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Sail Scene New England November 2006

Newport boat wins class at Ida Lewis Distance Race

Thirteen boats completed the biennial overnight Ida Lewis Distance Race, which began in Newport, R.I., Aug. 18.

Stark Raving Mad, the Reichel/Pugh 66 owned by Jim Madden of Newport Beach, Calif., and sailing in IRC class, crossed the finish line off the Ida Lewis Yacht Club in Newport Harbor in less than 23 hours, making it the fastest to complete a two-lap, 175-nautical mile course that twice took the fleet out past Block Island to Montauk Point off Long Island.

New Orleans’ Stephen Murray, skippering his TP52, Decision, won the race on corrected time while New York’s John Brim skippered his Farr 60, Rima, to second; and Bob Towse of Stamford, Conn., took third aboard his Reichel/Pugh 66, Blue Yankee, leaving Stark Raving Mad with a fifth on the scoreboard.

Each boat in the fleet was greeted at the finish by an Ida Lewis committee boat and a bottle of champagne. Though two handicap divisions were to have sailed two separate courses, forecasts of light winds made the race committee opt to have both groups sail the shorter Montauk Course rather than the 245-nautical mile Shinnecock course.

“It was a navigator’s race,” says Andy Lovell, tactician aboard Decision. “There was about 10 knots of breeze when we started, and we saw 14 at one point, but it averaged between 7 and 8 knots.” Lovell explained that Decision went farther north than most boats on its second lap of the course, finding the best breeze closer to the Connecticut shoreline. At the finish, the team had no way of knowing if they had turned in the winning performance, but they wondered if the bottle of champagne was a sign that they had.

“Turns out everyone got the champagne, but we did win!” says Lovell.

Newport’s Tim Woodhouse, skippering his Thompson 35, Rumours, took line honors for the PHRF class and won the class on corrected time, finishing at around 10 p.m. The second-place finisher, Middletown’s Tom Rich, skippering his Peterson 42, Settler, said his mostly teenage crew had a great first-time experience sailing overnight and encountering a whale, which spouted water that sprayed them as they sailed. Finishing third in PHRF was Boston’s Ron O’Hanley, skippering his Swan 48, Privateer.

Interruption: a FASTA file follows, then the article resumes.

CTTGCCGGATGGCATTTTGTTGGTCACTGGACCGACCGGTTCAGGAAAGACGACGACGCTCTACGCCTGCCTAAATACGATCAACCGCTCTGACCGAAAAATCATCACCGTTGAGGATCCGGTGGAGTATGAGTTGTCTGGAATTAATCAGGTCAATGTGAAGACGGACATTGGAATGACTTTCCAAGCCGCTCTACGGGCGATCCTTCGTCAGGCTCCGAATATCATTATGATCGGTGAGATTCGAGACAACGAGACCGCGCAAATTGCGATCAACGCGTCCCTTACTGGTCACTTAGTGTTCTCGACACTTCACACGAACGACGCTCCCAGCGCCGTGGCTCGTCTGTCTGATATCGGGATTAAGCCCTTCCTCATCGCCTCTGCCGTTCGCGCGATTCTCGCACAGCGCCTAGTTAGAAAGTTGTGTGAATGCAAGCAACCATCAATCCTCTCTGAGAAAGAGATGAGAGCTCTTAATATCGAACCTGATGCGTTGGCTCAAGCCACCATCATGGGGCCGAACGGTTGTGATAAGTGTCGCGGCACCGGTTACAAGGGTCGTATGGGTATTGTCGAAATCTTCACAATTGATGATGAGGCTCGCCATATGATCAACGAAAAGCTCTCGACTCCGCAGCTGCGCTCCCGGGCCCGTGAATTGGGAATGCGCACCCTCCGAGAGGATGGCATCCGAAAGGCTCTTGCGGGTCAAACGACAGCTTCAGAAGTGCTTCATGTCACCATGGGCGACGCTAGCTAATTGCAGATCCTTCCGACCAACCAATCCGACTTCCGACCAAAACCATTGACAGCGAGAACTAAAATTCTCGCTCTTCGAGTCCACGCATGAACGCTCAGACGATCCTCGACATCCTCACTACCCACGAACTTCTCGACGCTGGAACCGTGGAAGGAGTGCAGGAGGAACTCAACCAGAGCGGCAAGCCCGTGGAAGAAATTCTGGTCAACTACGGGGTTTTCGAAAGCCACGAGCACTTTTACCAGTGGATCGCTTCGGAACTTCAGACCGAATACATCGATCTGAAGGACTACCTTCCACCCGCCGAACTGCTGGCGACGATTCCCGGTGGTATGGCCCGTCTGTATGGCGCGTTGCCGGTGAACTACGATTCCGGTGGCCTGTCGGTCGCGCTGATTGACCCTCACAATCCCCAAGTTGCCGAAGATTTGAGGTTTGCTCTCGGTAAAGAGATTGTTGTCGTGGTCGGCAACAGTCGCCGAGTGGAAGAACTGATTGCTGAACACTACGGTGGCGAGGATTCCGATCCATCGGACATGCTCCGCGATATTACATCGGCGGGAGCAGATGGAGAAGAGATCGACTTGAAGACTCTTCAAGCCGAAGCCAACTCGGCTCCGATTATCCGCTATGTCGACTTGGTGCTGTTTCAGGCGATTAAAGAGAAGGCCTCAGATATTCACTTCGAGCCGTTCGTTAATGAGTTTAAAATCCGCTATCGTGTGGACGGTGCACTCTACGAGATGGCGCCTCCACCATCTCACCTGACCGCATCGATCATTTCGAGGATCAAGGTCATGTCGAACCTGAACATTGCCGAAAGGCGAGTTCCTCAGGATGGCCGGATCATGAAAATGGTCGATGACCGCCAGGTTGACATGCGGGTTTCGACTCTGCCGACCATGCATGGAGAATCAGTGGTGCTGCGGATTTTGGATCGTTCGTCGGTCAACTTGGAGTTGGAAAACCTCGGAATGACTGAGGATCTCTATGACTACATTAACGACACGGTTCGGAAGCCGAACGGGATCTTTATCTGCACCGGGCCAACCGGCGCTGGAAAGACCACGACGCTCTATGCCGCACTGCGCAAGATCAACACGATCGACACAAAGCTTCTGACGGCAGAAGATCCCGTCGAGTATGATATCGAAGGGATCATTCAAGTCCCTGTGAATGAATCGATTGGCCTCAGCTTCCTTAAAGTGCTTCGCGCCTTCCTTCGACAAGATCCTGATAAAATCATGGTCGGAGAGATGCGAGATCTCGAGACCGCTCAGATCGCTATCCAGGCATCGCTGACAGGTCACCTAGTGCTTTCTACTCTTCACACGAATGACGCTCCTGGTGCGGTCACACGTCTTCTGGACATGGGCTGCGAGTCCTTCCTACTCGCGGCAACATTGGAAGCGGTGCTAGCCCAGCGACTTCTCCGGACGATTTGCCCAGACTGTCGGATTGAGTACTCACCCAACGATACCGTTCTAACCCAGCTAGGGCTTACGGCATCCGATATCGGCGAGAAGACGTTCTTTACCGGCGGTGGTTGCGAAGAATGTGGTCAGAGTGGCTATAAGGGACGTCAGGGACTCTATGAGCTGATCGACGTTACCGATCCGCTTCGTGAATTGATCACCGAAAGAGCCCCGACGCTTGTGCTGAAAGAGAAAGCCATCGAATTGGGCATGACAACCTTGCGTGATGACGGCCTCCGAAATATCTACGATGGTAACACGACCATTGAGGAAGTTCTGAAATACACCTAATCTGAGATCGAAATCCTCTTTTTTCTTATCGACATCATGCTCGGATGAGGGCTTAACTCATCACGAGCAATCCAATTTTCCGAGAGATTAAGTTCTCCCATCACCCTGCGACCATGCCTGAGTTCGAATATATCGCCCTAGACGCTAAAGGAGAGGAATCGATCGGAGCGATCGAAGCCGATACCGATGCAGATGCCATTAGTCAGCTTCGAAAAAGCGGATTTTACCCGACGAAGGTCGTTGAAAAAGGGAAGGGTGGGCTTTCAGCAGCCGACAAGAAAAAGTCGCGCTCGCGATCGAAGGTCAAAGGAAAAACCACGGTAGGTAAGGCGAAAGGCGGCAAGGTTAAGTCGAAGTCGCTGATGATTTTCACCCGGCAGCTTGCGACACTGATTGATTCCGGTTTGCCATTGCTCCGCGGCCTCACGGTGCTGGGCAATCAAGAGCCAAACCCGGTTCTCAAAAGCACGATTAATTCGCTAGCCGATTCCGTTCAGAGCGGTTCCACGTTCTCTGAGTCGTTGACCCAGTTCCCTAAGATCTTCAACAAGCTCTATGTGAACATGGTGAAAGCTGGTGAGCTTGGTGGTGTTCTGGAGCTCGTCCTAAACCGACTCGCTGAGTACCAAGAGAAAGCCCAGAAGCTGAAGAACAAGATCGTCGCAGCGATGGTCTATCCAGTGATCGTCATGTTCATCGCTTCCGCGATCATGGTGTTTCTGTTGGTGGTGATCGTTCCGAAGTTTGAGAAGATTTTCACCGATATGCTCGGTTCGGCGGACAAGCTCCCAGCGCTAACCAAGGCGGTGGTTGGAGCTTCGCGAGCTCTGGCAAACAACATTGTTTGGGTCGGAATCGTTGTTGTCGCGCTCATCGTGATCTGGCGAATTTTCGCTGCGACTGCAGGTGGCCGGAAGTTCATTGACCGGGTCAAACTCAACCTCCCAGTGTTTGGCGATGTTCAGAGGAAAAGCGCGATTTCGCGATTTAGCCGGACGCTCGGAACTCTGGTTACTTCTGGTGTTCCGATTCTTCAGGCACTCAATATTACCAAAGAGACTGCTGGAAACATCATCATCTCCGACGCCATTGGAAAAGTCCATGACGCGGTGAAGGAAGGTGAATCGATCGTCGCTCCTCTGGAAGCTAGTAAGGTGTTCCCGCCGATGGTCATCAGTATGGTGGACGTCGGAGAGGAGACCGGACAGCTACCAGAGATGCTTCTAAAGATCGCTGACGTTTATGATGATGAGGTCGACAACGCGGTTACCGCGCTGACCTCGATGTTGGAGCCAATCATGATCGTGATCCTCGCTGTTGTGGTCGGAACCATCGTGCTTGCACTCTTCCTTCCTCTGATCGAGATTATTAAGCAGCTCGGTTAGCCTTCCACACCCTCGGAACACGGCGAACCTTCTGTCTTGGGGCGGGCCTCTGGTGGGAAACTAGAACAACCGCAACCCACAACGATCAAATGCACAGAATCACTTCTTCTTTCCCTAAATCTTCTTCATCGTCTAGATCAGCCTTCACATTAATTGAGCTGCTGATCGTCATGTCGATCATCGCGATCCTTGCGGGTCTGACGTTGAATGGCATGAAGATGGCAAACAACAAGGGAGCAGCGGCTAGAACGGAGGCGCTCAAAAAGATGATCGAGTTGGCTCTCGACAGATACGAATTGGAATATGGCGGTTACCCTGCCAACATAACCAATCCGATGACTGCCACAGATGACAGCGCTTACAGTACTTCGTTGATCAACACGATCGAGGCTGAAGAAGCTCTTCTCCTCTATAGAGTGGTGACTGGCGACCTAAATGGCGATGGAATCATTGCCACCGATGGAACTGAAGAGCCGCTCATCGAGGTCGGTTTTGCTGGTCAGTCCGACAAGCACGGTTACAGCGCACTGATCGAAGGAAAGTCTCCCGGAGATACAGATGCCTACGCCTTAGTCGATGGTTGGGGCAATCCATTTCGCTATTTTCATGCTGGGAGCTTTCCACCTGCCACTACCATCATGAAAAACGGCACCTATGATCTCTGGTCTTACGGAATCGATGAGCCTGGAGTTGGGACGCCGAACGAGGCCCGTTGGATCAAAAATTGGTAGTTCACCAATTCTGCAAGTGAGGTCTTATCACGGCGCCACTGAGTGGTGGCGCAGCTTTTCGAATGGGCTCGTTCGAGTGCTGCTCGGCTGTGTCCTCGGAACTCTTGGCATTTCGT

NARC Rally returns this fall

The fleet participating in the seventh annual North American Rally to the Caribbean will depart Newport (R.I.) Yachting Center Oct. 30 (depending on the weather window), bound for St. Martin in the Caribbean. An end of the rally party is planned for Nov. 17 on the island.

The rally averages about 20 boats and offers a chance to sail to the Caribbean in company. For information call (800) 472-7724.

R.I. sailors earns gold at Olympic test regatta

The U.S. Sailing Team wrapped up a successful Olympic Test Event with two gold medals and one bronze at The Good Luck Beijing — 2006 Qingdao International Regatta.

Paige Railey of Clearwater, Fla., won the Laser Radial class, after gaining a substantial lead after the first 10 races. In the Star class, Andy Horton of Newport, R.I., and Brad Nichol of Lake Sunapee, N.H., won the gold medal, while George Szabo of San Diego and Eric Monroe of Corona del Mar, Calif., followed with the bronze.

Anna Tunnicliffe of Fort Lauderdale, Fla., finished fourth in the Laser Radial class; John Lovell of New Orleans and Charlie Ogletree of Kemah, Texas, secured fourth in the Tornado; Dalton Bergan of Seattle and Zack Maxam of Coronado, Calif., came in fifth in the 49er; Zach Railey of Clearwater, Fla., finished sixth in the Finn; Stuart McNay of Boston and Graham Biehl of San Diego finished eighth in the 470 Men; and the Yngling three-person teams of Sally Barkow of Chenequa, Wis., Carrie Howe of Grosse Pointe, Mich., and Deb Capozzi of Bayview, N.Y.; and the team of Carol Cronin of Jamestown, R.I., Kim Couranz and Margaret Podlich, both of Annapolis, Md., came in fifth and 10th, respectively.